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I recently started working with a client that had an index.html file with this in the head:

<meta http-equiv="refresh" content="1; url=http://example.com/">

I deleted this file and added my own index.php file, but mine is being completely ignored because the html page with the redirect seems to be cached by the browser. I know how to get rid of this for me, but is there a way to force the redirect to not occur? This will be in many users cache, just like it was for mine.

For the record, I don't setup my redirects this way, because of this exact issue. I am dealing with someone else's code from a long time ago.

So, am I out of luck until user's caches are cleared or expire? Or is there anything I can do, perhaps with .htaccess, to fix this problem?

WordPress will ultimately be used on this project.

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2 Answers 2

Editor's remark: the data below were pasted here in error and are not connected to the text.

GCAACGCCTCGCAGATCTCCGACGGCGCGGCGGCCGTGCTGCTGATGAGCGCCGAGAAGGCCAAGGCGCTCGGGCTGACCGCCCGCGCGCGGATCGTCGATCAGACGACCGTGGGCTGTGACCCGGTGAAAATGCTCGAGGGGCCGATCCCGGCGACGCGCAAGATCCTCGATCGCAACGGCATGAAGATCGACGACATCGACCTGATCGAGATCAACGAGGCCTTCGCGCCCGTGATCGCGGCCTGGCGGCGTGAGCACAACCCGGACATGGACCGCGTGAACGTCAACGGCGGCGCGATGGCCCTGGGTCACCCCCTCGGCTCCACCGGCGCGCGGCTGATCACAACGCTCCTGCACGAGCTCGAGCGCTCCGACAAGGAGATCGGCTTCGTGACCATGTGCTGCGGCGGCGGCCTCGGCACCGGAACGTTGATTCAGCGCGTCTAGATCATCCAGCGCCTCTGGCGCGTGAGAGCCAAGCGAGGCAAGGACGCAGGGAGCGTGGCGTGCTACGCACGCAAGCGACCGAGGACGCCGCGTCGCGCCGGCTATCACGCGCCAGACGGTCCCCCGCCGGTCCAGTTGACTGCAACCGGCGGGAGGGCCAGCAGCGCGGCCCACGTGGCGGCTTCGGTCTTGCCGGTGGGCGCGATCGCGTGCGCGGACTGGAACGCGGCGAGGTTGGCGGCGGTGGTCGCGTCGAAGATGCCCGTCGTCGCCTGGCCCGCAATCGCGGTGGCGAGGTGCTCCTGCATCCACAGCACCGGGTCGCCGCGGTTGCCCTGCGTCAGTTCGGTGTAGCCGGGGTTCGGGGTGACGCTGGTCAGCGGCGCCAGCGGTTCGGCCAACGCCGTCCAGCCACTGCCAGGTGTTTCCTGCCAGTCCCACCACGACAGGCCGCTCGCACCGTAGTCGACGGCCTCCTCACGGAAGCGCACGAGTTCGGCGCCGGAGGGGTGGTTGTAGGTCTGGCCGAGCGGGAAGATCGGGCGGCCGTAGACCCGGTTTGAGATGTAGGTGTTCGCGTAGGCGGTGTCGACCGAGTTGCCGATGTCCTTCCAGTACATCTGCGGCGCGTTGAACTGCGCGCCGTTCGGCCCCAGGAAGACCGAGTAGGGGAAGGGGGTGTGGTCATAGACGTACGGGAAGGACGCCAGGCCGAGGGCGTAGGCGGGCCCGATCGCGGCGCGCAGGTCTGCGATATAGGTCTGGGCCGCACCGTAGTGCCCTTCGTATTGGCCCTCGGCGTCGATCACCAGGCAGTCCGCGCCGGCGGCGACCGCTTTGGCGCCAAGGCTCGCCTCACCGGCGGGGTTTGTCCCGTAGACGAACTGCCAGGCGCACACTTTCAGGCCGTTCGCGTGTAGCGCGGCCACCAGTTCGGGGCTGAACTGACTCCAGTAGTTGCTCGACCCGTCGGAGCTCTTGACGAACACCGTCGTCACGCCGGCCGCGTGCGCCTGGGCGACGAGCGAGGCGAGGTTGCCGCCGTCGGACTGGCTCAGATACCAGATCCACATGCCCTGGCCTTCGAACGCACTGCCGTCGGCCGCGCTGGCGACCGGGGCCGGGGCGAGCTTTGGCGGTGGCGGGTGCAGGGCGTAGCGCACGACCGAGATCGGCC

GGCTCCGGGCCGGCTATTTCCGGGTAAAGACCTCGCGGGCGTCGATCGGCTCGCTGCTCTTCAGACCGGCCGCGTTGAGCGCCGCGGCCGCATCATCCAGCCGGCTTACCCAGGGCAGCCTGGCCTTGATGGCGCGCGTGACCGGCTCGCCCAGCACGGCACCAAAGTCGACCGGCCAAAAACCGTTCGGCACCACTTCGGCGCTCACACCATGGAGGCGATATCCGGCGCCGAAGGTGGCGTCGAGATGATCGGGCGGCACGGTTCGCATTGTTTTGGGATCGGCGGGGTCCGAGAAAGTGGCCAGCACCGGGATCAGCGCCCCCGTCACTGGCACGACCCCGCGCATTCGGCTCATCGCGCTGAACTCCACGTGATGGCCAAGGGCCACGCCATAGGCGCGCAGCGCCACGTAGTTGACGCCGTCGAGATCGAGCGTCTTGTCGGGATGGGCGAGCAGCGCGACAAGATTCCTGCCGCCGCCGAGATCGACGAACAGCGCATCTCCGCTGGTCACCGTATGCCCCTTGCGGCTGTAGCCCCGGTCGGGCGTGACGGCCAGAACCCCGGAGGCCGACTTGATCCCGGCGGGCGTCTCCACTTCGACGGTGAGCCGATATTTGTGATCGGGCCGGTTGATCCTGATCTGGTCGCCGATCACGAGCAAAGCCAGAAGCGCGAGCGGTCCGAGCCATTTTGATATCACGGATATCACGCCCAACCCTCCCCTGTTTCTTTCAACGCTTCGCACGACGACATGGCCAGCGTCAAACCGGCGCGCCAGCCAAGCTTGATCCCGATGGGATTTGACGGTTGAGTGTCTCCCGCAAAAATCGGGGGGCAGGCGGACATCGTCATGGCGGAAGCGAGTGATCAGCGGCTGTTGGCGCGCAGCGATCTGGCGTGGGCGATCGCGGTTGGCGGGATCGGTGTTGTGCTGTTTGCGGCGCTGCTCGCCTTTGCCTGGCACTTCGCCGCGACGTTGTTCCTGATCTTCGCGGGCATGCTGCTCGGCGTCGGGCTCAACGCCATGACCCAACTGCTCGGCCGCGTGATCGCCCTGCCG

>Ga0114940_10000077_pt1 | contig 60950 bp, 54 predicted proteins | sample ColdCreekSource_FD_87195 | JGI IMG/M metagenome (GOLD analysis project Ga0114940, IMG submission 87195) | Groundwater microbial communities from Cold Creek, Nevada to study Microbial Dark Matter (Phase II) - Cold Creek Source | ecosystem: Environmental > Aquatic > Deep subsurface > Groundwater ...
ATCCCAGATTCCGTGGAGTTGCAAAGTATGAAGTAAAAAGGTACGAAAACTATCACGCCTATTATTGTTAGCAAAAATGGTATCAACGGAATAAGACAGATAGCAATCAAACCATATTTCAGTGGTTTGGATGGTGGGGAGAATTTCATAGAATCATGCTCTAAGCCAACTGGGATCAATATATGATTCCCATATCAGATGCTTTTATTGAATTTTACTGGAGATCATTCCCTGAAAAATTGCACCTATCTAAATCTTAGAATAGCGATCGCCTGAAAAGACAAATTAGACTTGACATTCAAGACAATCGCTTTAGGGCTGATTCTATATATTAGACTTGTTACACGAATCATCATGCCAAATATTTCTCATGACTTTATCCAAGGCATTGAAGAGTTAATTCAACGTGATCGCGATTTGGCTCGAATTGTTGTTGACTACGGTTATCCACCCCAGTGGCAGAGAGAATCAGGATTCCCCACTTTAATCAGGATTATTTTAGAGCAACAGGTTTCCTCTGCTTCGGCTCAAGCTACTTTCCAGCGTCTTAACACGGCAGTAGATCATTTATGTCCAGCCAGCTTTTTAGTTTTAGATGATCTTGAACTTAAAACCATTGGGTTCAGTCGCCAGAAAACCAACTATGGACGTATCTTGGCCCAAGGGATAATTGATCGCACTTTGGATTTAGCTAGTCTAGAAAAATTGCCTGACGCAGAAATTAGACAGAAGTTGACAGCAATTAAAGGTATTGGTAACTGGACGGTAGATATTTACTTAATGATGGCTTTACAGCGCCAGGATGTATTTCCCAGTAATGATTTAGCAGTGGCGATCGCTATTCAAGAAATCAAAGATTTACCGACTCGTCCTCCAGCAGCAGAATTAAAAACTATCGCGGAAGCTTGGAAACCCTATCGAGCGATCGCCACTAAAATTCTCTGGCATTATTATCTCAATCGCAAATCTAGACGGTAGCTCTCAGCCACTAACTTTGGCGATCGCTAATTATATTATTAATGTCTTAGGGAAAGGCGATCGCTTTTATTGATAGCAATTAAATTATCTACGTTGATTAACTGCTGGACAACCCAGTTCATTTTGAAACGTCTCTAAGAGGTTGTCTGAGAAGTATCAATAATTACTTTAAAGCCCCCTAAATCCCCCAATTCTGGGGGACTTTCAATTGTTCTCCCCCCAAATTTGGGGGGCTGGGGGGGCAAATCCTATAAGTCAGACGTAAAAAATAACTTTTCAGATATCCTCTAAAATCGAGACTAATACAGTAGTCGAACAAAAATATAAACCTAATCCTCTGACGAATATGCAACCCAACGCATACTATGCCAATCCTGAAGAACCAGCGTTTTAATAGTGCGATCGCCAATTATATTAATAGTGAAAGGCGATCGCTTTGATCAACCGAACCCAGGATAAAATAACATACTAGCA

up vote 0 down vote accepted

Use .htaccess to redirect to another page that defines no cache for the site, then redirect back to the original index file that was cached.

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Have you tried this?

<META HTTP-EQUIV="cache-control" CONTENT="no-cache">
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That would work if they had put that in the index.html file beforehand, but they didn't. I use cache control for my redirects (not through meta, but through headers sent with PHP). So, I need an after the fact fix for code that didn't plan for browser caching. –  jackrugile Mar 13 '12 at 18:07
when there has been also no expires set on the older version than you can only wait till the users browser cache is full. –  Sven Bieder Mar 13 '12 at 18:12

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